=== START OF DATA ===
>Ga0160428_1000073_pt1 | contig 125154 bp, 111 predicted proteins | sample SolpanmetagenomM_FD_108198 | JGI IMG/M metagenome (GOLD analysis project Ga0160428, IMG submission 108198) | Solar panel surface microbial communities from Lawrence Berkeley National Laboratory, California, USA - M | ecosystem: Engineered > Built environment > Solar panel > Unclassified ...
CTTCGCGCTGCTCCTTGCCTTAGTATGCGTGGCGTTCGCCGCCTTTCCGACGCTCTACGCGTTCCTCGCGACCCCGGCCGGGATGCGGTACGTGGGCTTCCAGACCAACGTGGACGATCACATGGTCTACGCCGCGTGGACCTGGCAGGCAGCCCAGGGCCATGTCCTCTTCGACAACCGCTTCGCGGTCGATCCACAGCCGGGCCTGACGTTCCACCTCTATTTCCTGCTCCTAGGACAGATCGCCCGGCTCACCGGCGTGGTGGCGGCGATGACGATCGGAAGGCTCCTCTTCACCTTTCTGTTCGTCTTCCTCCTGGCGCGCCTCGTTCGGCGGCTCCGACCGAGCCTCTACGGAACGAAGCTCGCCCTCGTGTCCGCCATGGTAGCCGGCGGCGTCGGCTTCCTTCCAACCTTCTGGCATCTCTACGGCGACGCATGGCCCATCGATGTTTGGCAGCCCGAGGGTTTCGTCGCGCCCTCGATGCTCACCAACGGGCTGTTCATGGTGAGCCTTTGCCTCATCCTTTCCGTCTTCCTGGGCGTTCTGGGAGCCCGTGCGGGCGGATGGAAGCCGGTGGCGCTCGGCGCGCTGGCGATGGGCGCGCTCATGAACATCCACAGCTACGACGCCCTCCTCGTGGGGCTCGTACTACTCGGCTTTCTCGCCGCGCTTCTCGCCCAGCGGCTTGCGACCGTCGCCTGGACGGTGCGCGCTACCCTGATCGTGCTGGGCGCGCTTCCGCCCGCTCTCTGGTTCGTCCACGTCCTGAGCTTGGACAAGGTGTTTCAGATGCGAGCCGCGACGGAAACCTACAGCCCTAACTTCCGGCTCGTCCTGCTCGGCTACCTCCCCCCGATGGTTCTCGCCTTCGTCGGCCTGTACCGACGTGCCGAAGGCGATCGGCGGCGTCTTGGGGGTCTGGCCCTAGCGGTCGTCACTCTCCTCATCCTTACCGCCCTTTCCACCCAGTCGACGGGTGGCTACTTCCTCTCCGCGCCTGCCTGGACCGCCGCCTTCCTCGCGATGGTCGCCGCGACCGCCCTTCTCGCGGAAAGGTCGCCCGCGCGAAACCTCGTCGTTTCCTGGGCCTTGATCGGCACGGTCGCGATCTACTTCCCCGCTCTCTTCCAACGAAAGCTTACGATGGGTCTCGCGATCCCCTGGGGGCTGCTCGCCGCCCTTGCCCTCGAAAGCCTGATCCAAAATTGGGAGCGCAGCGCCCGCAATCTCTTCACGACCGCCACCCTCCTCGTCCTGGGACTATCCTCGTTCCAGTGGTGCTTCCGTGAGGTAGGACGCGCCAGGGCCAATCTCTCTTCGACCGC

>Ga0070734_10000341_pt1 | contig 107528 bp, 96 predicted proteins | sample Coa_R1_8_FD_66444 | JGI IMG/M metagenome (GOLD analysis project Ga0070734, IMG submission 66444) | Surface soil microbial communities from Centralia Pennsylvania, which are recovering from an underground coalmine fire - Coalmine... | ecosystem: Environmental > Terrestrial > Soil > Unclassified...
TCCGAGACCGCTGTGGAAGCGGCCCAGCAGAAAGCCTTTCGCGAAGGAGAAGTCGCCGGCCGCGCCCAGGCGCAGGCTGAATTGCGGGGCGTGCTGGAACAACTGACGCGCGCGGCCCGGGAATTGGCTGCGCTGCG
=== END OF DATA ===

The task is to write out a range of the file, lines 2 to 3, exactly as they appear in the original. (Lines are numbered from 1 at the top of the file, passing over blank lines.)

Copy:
CTTCGCGCTGCTCCTTGCCTTAGTATGCGTGGCGTTCGCCGCCTTTCCGACGCTCTACGCGTTCCTCGCGACCCCGGCCGGGATGCGGTACGTGGGCTTCCAGACCAACGTGGACGATCACATGGTCTACGCCGCGTGGACCTGGCAGGCAGCCCAGGGCCATGTCCTCTTCGACAACCGCTTCGCGGTCGATCCACAGCCGGGCCTGACGTTCCACCTCTATTTCCTGCTCCTAGGACAGATCGCCCGGCTCACCGGCGTGGTGGCGGCGATGACGATCGGAAGGCTCCTCTTCACCTTTCTGTTCGTCTTCCTCCTGGCGCGCCTCGTTCGGCGGCTCCGACCGAGCCTCTACGGAACGAAGCTCGCCCTCGTGTCCGCCATGGTAGCCGGCGGCGTCGGCTTCCTTCCAACCTTCTGGCATCTCTACGGCGACGCATGGCCCATCGATGTTTGGCAGCCCGAGGGTTTCGTCGCGCCCTCGATGCTCACCAACGGGCTGTTCATGGTGAGCCTTTGCCTCATCCTTTCCGTCTTCCTGGGCGTTCTGGGAGCCCGTGCGGGCGGATGGAAGCCGGTGGCGCTCGGCGCGCTGGCGATGGGCGCGCTCATGAACATCCACAGCTACGACGCCCTCCTCGTGGGGCTCGTACTACTCGGCTTTCTCGCCGCGCTTCTCGCCCAGCGGCTTGCGACCGTCGCCTGGACGGTGCGCGCTACCCTGATCGTGCTGGGCGCGCTTCCGCCCGCTCTCTGGTTCGTCCACGTCCTGAGCTTGGACAAGGTGTTTCAGATGCGAGCCGCGACGGAAACCTACAGCCCTAACTTCCGGCTCGTCCTGCTCGGCTACCTCCCCCCGATGGTTCTCGCCTTCGTCGGCCTGTACCGACGTGCCGAAGGCGATCGGCGGCGTCTTGGGGGTCTGGCCCTAGCGGTCGTCACTCTCCTCATCCTTACCGCCCTTTCCACCCAGTCGACGGGTGGCTACTTCCTCTCCGCGCCTGCCTGGACCGCCGCCTTCCTCGCGATGGTCGCCGCGACCGCCCTTCTCGCGGAAAGGTCGCCCGCGCGAAACCTCGTCGTTTCCTGGGCCTTGATCGGCACGGTCGCGATCTACTTCCCCGCTCTCTTCCAACGAAAGCTTACGATGGGTCTCGCGATCCCCTGGGGGCTGCTCGCCGCCCTTGCCCTCGAAAGCCTGATCCAAAATTGGGAGCGCAGCGCCCGCAATCTCTTCACGACCGCCACCCTCCTCGTCCTGGGACTATCCTCGTTCCAGTGGTGCTTCCGTGAGGTAGGACGCGCCAGGGCCAATCTCTCTTCGACCGC

>Ga0070734_10000341_pt1 | contig 107528 bp, 96 predicted proteins | sample Coa_R1_8_FD_66444 | JGI IMG/M metagenome (GOLD analysis project Ga0070734, IMG submission 66444) | Surface soil microbial communities from Centralia Pennsylvania, which are recovering from an underground coalmine fire - Coalmine... | ecosystem: Environmental > Terrestrial > Soil > Unclassified...